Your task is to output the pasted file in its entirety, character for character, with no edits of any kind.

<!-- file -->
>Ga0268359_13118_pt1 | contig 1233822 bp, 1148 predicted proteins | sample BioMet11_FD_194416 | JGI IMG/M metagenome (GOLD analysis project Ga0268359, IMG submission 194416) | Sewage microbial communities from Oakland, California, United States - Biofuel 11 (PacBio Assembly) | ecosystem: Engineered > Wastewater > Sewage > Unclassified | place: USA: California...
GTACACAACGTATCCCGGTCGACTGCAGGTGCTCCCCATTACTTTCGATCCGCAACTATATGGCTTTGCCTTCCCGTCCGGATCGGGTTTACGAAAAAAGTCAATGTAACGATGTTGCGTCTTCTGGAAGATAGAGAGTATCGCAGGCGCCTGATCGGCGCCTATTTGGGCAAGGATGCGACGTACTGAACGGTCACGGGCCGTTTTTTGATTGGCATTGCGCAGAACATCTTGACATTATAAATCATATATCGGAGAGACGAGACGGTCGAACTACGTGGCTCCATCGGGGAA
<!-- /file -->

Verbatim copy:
>Ga0268359_13118_pt1 | contig 1233822 bp, 1148 predicted proteins | sample BioMet11_FD_194416 | JGI IMG/M metagenome (GOLD analysis project Ga0268359, IMG submission 194416) | Sewage microbial communities from Oakland, California, United States - Biofuel 11 (PacBio Assembly) | ecosystem: Engineered > Wastewater > Sewage > Unclassified | place: USA: California...
GTACACAACGTATCCCGGTCGACTGCAGGTGCTCCCCATTACTTTCGATCCGCAACTATATGGCTTTGCCTTCCCGTCCGGATCGGGTTTACGAAAAAAGTCAATGTAACGATGTTGCGTCTTCTGGAAGATAGAGAGTATCGCAGGCGCCTGATCGGCGCCTATTTGGGCAAGGATGCGACGTACTGAACGGTCACGGGCCGTTTTTTGATTGGCATTGCGCAGAACATCTTGACATTATAAATCATATATCGGAGAGACGAGACGGTCGAACTACGTGGCTCCATCGGGGAA